Earl Carter
Earl Carter
Earl Carter
Earl Carter Earl Carter
Earl Carter
Credit: Earl Carter

Beef bourguignon

Annie Smithers is the owner and chef of du Fermier in Trentham, Victoria. Her latest book is Recipe for a Kinder Life. She is a food editor of The Saturday Paper.

Credit: Earl Carter

For me, there is always a correlation between classical music and classic recipes. While it may be argued that the music of Lully or Bach or Saint-Saëns simply reflected the trend of the moment, the sheer longevity of classical music sets it apart. Modern music trends come and go, but music composed with solid technique and a dash of genius is played and loved for centuries.

Sometimes we overlook classic dishes, thinking they are outdated. Yet each country in the world has food pairings and recipes that have been around for centuries. These combinations of food that were regional, seasonal and absolutely perfect are still in the culinary repertoire centuries later.

With my leanings towards French provincial cuisine, I can’t go past two dishes that share the same mother. A main event and a second dish to use up the leftover sauce – the great bœuf bourguignon and its little sister, oeufs en meurette.

I like to cook mine in the style of “pièce de bœuf à la bourguignonne”, where I braise a piece of beef in the oven and slice it and sauce it, as opposed to cutting the meat into chunks and stewing it on top of the stove. I then assemble the sauce with all its classic accompaniments and thicken it with the carrot puree. The meat is best served with mashed potato and crusty bread. There should be enough sauce left over to enjoy with poached eggs on toast and a tart green salad. It’s the perfect little lunch snack for later in the week, while you’re enjoying a lunchtime concert on the wireless.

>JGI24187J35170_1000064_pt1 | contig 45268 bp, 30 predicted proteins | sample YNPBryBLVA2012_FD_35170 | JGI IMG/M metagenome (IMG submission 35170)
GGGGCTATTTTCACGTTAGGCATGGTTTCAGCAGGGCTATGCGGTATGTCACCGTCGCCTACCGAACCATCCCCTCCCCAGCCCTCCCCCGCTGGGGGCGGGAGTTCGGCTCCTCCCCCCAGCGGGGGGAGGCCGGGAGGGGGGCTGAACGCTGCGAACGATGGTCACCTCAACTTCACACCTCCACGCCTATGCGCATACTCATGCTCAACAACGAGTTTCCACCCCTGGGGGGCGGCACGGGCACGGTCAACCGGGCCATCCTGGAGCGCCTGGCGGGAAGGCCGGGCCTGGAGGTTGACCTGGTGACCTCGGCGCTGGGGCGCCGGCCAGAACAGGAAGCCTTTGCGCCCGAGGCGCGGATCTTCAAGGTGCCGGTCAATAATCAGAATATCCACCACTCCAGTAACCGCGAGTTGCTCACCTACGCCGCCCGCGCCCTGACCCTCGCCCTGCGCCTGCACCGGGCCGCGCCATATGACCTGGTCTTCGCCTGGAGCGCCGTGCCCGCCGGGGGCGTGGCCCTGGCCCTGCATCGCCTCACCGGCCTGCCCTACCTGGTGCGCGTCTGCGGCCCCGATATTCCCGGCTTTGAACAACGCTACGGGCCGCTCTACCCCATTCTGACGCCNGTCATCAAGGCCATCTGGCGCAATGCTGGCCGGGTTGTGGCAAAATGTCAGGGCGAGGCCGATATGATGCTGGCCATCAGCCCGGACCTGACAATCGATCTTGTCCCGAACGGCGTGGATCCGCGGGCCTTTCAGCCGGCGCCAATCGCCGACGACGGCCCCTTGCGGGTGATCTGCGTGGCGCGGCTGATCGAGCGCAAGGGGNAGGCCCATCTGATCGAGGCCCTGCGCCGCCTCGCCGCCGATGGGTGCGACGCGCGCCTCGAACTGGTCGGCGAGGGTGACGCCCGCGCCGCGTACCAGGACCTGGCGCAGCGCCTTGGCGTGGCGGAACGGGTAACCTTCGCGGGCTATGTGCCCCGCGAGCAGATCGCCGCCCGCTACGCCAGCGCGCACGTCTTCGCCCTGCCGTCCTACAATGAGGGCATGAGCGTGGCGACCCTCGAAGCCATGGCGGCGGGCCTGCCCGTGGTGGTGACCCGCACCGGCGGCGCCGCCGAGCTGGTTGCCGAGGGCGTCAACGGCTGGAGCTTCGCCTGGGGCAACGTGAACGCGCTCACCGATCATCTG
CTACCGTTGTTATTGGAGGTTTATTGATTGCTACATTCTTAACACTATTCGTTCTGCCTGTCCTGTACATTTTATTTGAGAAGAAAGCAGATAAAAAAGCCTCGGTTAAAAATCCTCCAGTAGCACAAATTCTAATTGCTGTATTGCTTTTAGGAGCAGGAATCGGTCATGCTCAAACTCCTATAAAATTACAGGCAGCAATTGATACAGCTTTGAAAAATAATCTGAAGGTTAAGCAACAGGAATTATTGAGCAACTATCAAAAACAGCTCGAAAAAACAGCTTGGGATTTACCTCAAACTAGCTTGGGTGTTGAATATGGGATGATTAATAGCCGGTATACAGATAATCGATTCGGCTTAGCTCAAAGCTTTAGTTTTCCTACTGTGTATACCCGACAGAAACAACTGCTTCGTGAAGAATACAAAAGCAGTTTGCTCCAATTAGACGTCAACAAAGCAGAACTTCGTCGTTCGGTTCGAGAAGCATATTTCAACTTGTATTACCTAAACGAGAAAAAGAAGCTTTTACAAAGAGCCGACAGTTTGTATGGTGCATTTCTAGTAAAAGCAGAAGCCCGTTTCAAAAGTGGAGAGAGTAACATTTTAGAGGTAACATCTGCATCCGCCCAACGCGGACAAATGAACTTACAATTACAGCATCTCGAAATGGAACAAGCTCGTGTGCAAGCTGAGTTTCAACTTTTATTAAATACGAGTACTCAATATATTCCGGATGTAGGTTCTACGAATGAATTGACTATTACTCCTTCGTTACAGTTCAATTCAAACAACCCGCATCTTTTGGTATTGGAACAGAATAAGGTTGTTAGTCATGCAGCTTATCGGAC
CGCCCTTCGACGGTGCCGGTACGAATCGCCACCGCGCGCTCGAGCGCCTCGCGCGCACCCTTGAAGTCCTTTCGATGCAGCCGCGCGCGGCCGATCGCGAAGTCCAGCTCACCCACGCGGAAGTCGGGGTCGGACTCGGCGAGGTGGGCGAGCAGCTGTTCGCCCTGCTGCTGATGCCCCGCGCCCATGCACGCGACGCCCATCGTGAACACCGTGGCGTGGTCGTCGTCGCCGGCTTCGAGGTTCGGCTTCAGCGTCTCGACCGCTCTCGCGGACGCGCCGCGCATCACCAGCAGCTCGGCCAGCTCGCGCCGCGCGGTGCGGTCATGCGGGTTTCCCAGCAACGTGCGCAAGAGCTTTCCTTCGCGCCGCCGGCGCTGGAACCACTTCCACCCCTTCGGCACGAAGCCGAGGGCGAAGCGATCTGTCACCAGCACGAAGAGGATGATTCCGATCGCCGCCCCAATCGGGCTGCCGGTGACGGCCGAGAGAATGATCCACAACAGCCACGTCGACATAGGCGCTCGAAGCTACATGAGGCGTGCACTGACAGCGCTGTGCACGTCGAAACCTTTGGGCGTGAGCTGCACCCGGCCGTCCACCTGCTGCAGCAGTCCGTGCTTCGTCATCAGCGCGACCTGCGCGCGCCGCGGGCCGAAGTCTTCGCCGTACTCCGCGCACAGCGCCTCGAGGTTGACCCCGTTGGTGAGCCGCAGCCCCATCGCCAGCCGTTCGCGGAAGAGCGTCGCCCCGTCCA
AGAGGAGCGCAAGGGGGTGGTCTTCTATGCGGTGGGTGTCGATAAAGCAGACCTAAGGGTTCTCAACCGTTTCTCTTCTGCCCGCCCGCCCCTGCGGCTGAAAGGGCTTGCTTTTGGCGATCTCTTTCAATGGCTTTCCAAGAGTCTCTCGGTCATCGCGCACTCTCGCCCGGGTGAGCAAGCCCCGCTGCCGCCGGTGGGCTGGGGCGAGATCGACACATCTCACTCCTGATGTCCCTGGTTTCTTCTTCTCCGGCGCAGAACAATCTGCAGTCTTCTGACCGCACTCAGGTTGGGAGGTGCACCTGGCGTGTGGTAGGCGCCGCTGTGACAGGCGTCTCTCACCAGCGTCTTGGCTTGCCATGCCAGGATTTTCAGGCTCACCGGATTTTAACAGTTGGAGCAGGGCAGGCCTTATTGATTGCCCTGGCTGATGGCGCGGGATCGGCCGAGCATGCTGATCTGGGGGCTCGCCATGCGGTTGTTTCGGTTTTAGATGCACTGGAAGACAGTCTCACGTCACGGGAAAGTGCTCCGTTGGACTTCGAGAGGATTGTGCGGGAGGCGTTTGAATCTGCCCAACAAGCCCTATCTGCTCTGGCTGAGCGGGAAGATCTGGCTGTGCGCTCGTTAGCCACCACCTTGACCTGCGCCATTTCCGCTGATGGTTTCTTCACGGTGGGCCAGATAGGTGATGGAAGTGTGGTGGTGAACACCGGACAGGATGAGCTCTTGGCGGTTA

Serves 4

  • 125ml grapeseed oil
  • 1.5kg wagyu neck of beef (preferably wagyu but any braising beef, such as rump, topside or chuck steak, is fine)
  • 2 carrots, halved lengthwise and sliced
  • 2 celery stalks with leaves, halved lengthwise and sliced
  • 1 leek, halved lengthwise and sliced
  • 1 onion, chopped
  • 500ml red wine
  • 250ml beef or veal stock
  • 10 thyme sprigs
  • 3 bay leaves
  • salt and pepper
  • 300g kaiserfleisch, cut into lardons
  • 300g button mushrooms
  • 60g butter
  • 5 French shallots, halved

Carrot puree

  • 5 carrots
  • salt
  • 1 bunch flat-leaf parsley, chopped
  1. Preheat your oven to 150ºC.
  2. Heat half the oil in a large, heavy-based saucepan over medium-high heat. Brown the beef on all sides. Remove the beef from the pan, leaving the oil, and add the carrot, celery, leek and onion. Sauté for five to eight minutes. Add the red wine and boil for a couple of minutes, then add the stock. Bring to the boil again.
  3. Place the beef in a deep baking dish. Pour over the sautéed vegetables and liquid. Stir in the thyme and bay leaves. Season with salt and pepper and cover with a layer of baking paper topped with foil. Place the baking dish in the oven and cook until tender, about four to five hours.
  4. While the meat is cooking, heat a heavy-bottomed frying pan and sauté the kaiserfleisch until coloured. Remove from the pan onto some kitchen paper, then sauté the mushrooms until nutty brown. Season and set aside. Melt the butter in the same pan, add the shallots and cook over a gentle heat until tender. Set aside.
  5. Meanwhile, prepare the carrot puree by boiling the carrots with salt until just soft. Puree.
  6. When the meat is cooked, remove from the cooking liquid and keep covered and warm. Strain the liquid and remove as much fat as you can from the cooking liquid and place it in a heavy frying pan. Add the kaiserfleisch, mushrooms and shallots, bring to the boil and then add the carrot puree.
  7. Slice the meat onto some creamy mashed potato and then ladle over the sauce. Sprinkle liberally with chopped parsley.

Oeufs en meurette

For each oeufs en meurette serving, place a piece of grilled/toasted bread in the bottom of a shallow bowl or plate with high sides. Place two poached eggs on each slice of bread. Spoon the sauce over the eggs and around the bread. Garnish with chopped fresh parsley and/or a few sprigs of fresh thyme.

Serve with a simple, bright green salad, and extra grilled bread to soak up the sauce from the bowl.

This article was first published in the print edition of The Saturday Paper on June 22, 2019 as "Hooked on classics".

A free press is one you pay for. Now is the time to subscribe.

Annie Smithers is the owner and chef of du Fermier in Trentham, Victoria. Her latest book is Recipe for a Kinder Life. She is a food editor of The Saturday Paper.

Sharing credit ×

Share this article, without restrictions.

You’ve shared all of your credits for this month. They will refresh on September 1. If you would like to share more, you can buy a gift subscription for a friend.